THE news that the number of young people in Edinburgh who have been out of work for more than 12 months has quadrupled in the past year is deeply concerning.
Behind the bald statistics of long-term youth unemployment are young men and women being left out in the cold, their hopes dashed, their futures uncertain and at risk of becoming decoupled from the rest of society.
There is little sign that the national and international economic situaton is going to improve any time soon, but at local level the city council is involved in initiatives which are helping young people into jobs.
Under the Edinburgh Guarantee, the council is committed to offering every pupil leaving school the opportunity to attend college, enter an apprenticeship or secure a job. These initiatives can change lives for the better and are having impressive results.
Practical grassroots help to give young people experience of the workplace and equip them with the skills they need to secure and hold down a job has to be a top priority.
Edinburgh’s troubled tram project may be the issue that dominates the headlines and the hot topic for debate in the Capital, but the council’s efforts to give the city’s young people a better future is far more important.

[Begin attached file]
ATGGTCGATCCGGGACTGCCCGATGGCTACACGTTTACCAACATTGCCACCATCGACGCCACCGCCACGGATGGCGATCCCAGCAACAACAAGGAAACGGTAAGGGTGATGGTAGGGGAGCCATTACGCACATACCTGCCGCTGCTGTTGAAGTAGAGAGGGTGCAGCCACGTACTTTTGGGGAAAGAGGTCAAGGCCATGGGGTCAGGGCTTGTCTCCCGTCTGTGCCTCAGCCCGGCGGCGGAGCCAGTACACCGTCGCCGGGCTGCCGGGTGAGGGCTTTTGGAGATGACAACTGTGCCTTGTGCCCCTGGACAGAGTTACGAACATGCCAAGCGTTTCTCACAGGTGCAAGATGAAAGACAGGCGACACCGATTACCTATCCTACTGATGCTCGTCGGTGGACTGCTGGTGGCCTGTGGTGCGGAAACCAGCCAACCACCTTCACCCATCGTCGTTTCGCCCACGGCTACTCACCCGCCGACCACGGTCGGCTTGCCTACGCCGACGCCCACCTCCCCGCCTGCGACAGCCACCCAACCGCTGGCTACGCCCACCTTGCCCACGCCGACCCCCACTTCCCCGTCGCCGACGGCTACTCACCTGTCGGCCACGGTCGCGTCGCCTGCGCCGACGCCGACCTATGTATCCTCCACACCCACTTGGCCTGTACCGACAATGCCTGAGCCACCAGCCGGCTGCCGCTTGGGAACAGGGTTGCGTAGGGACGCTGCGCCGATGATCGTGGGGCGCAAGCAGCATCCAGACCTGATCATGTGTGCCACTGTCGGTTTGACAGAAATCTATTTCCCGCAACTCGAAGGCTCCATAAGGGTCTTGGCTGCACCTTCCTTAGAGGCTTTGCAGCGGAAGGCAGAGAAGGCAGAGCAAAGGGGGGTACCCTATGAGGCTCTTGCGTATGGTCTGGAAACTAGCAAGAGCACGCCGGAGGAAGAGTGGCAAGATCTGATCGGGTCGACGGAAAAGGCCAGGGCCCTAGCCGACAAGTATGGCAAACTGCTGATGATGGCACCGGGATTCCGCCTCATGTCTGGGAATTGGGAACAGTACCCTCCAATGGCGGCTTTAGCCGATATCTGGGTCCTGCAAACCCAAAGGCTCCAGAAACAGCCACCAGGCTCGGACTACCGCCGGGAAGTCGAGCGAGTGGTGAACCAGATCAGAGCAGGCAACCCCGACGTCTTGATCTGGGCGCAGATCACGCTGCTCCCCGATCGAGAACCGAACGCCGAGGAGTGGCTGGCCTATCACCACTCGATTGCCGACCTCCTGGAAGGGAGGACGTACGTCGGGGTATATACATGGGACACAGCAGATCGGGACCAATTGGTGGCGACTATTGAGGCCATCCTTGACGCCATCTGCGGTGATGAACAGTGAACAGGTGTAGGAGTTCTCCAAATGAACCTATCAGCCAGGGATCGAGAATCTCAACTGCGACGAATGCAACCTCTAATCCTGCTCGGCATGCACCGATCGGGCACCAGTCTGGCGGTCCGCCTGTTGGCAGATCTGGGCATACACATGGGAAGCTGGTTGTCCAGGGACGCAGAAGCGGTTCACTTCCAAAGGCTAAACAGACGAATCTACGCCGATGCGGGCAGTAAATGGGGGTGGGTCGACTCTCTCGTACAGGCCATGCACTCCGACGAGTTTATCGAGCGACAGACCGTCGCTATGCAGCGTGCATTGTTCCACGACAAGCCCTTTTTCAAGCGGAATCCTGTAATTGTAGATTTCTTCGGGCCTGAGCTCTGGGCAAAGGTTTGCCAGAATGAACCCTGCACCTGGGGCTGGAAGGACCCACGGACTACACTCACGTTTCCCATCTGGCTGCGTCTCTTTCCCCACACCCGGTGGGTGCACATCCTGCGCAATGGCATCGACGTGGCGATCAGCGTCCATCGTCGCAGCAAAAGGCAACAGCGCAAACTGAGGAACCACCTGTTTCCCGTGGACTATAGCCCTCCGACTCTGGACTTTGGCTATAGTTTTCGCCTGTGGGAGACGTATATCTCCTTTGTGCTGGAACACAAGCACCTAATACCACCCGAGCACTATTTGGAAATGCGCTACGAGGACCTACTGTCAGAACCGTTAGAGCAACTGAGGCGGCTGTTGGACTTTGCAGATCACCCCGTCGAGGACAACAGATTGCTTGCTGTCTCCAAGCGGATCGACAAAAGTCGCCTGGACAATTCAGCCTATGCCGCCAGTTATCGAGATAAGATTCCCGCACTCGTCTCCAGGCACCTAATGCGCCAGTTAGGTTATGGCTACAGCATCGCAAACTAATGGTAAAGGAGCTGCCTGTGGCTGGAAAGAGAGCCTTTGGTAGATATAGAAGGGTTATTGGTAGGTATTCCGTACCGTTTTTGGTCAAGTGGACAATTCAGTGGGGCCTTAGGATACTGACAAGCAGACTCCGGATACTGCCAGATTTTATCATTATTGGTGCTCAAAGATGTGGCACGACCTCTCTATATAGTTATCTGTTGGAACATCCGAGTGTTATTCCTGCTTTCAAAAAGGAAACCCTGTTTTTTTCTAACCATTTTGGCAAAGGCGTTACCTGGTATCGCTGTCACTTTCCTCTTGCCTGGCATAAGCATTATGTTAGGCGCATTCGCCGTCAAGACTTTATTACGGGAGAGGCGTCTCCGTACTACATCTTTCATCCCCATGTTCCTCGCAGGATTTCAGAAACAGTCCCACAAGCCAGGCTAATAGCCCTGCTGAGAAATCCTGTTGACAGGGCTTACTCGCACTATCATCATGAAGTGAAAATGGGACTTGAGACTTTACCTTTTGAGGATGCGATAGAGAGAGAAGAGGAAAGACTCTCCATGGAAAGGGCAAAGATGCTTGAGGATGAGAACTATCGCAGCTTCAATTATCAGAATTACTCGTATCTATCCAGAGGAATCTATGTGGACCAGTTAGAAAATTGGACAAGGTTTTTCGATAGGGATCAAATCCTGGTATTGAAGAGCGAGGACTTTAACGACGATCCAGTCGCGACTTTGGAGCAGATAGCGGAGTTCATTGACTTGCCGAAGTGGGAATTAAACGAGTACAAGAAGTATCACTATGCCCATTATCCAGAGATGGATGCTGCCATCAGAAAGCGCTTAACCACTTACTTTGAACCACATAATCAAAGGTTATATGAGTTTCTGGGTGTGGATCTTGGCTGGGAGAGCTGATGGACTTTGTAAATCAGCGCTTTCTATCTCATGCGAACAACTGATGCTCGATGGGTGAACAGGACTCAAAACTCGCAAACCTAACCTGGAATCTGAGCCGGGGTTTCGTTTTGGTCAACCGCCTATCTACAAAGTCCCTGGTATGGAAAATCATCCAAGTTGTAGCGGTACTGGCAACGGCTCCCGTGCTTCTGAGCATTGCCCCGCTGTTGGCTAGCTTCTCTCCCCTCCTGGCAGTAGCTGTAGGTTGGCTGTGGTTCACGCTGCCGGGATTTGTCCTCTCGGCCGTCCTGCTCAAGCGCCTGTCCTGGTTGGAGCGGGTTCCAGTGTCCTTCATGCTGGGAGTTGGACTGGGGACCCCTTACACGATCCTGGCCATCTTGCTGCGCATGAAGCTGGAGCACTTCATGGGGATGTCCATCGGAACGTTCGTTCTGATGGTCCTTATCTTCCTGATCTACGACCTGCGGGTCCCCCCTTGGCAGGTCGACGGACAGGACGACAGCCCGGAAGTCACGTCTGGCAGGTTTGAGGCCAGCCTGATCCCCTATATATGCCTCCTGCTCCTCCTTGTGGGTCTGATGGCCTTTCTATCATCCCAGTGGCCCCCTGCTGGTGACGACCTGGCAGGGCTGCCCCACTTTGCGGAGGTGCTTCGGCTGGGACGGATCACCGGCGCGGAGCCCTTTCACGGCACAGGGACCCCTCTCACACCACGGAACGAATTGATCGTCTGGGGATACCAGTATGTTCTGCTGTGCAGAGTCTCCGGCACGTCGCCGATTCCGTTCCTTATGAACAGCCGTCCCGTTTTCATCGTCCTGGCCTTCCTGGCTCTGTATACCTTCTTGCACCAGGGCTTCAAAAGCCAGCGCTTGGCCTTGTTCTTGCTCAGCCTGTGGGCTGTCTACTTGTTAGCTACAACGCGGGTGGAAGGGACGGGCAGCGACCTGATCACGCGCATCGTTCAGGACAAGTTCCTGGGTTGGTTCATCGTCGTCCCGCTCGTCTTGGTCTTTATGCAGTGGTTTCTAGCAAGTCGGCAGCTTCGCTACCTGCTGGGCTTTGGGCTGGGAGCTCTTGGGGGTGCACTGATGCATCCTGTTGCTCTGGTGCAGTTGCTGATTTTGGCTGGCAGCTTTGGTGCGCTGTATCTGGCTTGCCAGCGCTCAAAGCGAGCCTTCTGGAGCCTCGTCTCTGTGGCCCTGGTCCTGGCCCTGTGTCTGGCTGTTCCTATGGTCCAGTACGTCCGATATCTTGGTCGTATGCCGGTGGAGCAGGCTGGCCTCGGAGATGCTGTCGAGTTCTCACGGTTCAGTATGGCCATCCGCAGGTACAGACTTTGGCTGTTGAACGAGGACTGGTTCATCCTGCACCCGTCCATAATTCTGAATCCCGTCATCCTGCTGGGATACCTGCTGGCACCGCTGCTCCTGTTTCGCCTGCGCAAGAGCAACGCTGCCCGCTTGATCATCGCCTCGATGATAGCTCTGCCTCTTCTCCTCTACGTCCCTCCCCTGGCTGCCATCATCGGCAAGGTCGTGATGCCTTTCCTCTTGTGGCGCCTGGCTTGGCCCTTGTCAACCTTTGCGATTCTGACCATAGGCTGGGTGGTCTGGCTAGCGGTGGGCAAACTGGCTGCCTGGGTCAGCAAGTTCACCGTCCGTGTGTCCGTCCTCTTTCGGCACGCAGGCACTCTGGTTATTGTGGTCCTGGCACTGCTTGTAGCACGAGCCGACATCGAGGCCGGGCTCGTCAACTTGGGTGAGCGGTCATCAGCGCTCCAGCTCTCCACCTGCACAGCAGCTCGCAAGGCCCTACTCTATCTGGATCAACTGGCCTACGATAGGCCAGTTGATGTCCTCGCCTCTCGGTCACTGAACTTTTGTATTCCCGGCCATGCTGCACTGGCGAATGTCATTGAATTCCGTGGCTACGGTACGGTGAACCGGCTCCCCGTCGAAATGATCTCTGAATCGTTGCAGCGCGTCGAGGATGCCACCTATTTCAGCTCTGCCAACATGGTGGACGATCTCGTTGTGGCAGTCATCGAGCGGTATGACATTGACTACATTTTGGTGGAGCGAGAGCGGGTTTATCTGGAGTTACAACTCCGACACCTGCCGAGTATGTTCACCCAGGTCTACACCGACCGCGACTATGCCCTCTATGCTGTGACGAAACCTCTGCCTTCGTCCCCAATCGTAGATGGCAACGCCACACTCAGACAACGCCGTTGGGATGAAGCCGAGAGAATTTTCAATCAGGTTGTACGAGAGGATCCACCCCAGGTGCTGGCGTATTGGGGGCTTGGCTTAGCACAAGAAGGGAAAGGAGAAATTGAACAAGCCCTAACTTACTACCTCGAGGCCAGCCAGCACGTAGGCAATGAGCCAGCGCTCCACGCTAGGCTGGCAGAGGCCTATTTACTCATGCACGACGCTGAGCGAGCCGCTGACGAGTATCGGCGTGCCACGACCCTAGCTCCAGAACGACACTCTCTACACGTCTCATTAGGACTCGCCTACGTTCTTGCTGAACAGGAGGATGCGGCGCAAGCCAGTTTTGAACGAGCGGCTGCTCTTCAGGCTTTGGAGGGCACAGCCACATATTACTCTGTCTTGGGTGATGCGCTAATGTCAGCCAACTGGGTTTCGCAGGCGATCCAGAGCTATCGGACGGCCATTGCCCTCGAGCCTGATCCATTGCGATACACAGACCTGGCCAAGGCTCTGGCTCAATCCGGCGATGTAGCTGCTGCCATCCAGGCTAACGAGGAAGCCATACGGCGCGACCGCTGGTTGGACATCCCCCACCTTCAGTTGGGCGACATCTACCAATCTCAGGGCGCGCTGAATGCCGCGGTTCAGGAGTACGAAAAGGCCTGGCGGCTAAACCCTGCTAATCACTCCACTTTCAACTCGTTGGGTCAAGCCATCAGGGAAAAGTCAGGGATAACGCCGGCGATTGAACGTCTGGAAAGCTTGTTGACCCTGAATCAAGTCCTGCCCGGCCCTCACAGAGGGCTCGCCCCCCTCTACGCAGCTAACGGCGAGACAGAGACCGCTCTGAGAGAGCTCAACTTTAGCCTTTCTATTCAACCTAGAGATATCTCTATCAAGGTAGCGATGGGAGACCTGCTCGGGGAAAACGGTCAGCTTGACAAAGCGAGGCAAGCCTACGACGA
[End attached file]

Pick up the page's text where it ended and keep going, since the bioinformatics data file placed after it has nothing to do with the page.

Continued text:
Airport best by bus
The rise in the number of passengers using public transport to get to the airport is to be welcomed and – you would hope – will only increase further when the tram finally begins operation.
This is good whichever way you look at it as it frees up congested roads, cuts delays for the rest of us and is obviously better for the environment.
But what about those who don’t have the option of gliding into Turnhouse while checking their e-mail for free on one of the admittedly impressive new airport buses?
Edinburgh Airport is now the busiest in Scotland and serves passengers around the country, many of whom only have the option of travelling by car. As it continues to expand, those who either have to or prefer to take their own transport must be catered for – and not met with punitive charges when they get there. The controversial “kiss and fly” tax may well have had an impact on some of today’s figures.
But that must not be taken as a green light to fleece motorists further. People should be encouraged on to public transport because it is a better option, not just because it’s cheaper.